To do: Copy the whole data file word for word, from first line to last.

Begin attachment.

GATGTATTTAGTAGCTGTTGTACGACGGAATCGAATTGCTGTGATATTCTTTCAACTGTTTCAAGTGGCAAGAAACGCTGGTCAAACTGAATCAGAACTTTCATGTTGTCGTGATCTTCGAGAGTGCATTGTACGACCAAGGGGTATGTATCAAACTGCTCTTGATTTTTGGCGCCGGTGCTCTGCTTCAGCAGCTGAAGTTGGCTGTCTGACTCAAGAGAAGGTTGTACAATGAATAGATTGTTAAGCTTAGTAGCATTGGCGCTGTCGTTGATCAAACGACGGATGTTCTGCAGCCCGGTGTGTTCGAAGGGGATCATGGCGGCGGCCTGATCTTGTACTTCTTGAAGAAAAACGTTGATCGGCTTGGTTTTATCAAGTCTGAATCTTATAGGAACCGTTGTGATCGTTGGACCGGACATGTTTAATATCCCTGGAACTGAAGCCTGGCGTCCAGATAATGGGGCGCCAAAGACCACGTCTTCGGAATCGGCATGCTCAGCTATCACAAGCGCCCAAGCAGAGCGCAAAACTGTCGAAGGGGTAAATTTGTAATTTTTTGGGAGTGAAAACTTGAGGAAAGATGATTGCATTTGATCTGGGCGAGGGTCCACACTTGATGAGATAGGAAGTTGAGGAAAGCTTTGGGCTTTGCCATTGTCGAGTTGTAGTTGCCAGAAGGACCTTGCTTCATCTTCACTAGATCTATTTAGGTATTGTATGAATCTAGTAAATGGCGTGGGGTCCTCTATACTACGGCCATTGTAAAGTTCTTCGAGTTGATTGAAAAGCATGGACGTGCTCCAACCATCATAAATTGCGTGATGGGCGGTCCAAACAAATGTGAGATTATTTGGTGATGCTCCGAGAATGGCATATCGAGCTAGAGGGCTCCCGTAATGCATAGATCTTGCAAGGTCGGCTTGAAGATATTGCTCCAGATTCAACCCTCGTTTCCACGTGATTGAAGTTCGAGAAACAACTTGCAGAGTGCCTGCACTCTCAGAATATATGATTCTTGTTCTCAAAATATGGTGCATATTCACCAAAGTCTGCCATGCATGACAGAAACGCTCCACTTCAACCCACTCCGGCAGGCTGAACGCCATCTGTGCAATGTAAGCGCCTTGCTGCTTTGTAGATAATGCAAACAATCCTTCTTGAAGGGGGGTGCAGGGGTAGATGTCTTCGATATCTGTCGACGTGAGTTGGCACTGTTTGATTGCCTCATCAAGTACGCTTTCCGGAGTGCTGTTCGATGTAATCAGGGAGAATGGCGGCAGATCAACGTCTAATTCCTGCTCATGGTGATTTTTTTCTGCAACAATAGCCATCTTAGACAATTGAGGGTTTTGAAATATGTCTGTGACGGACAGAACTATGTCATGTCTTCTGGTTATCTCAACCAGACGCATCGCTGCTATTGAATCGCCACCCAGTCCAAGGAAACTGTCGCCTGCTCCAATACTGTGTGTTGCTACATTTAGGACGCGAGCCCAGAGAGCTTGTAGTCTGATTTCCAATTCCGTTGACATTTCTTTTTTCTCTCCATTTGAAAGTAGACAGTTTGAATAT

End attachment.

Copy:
GATGTATTTAGTAGCTGTTGTACGACGGAATCGAATTGCTGTGATATTCTTTCAACTGTTTCAAGTGGCAAGAAACGCTGGTCAAACTGAATCAGAACTTTCATGTTGTCGTGATCTTCGAGAGTGCATTGTACGACCAAGGGGTATGTATCAAACTGCTCTTGATTTTTGGCGCCGGTGCTCTGCTTCAGCAGCTGAAGTTGGCTGTCTGACTCAAGAGAAGGTTGTACAATGAATAGATTGTTAAGCTTAGTAGCATTGGCGCTGTCGTTGATCAAACGACGGATGTTCTGCAGCCCGGTGTGTTCGAAGGGGATCATGGCGGCGGCCTGATCTTGTACTTCTTGAAGAAAAACGTTGATCGGCTTGGTTTTATCAAGTCTGAATCTTATAGGAACCGTTGTGATCGTTGGACCGGACATGTTTAATATCCCTGGAACTGAAGCCTGGCGTCCAGATAATGGGGCGCCAAAGACCACGTCTTCGGAATCGGCATGCTCAGCTATCACAAGCGCCCAAGCAGAGCGCAAAACTGTCGAAGGGGTAAATTTGTAATTTTTTGGGAGTGAAAACTTGAGGAAAGATGATTGCATTTGATCTGGGCGAGGGTCCACACTTGATGAGATAGGAAGTTGAGGAAAGCTTTGGGCTTTGCCATTGTCGAGTTGTAGTTGCCAGAAGGACCTTGCTTCATCTTCACTAGATCTATTTAGGTATTGTATGAATCTAGTAAATGGCGTGGGGTCCTCTATACTACGGCCATTGTAAAGTTCTTCGAGTTGATTGAAAAGCATGGACGTGCTCCAACCATCATAAATTGCGTGATGGGCGGTCCAAACAAATGTGAGATTATTTGGTGATGCTCCGAGAATGGCATATCGAGCTAGAGGGCTCCCGTAATGCATAGATCTTGCAAGGTCGGCTTGAAGATATTGCTCCAGATTCAACCCTCGTTTCCACGTGATTGAAGTTCGAGAAACAACTTGCAGAGTGCCTGCACTCTCAGAATATATGATTCTTGTTCTCAAAATATGGTGCATATTCACCAAAGTCTGCCATGCATGACAGAAACGCTCCACTTCAACCCACTCCGGCAGGCTGAACGCCATCTGTGCAATGTAAGCGCCTTGCTGCTTTGTAGATAATGCAAACAATCCTTCTTGAAGGGGGGTGCAGGGGTAGATGTCTTCGATATCTGTCGACGTGAGTTGGCACTGTTTGATTGCCTCATCAAGTACGCTTTCCGGAGTGCTGTTCGATGTAATCAGGGAGAATGGCGGCAGATCAACGTCTAATTCCTGCTCATGGTGATTTTTTTCTGCAACAATAGCCATCTTAGACAATTGAGGGTTTTGAAATATGTCTGTGACGGACAGAACTATGTCATGTCTTCTGGTTATCTCAACCAGACGCATCGCTGCTATTGAATCGCCACCCAGTCCAAGGAAACTGTCGCCTGCTCCAATACTGTGTGTTGCTACATTTAGGACGCGAGCCCAGAGAGCTTGTAGTCTGATTTCCAATTCCGTTGACATTTCTTTTTTCTCTCCATTTGAAAGTAGACAGTTTGAATAT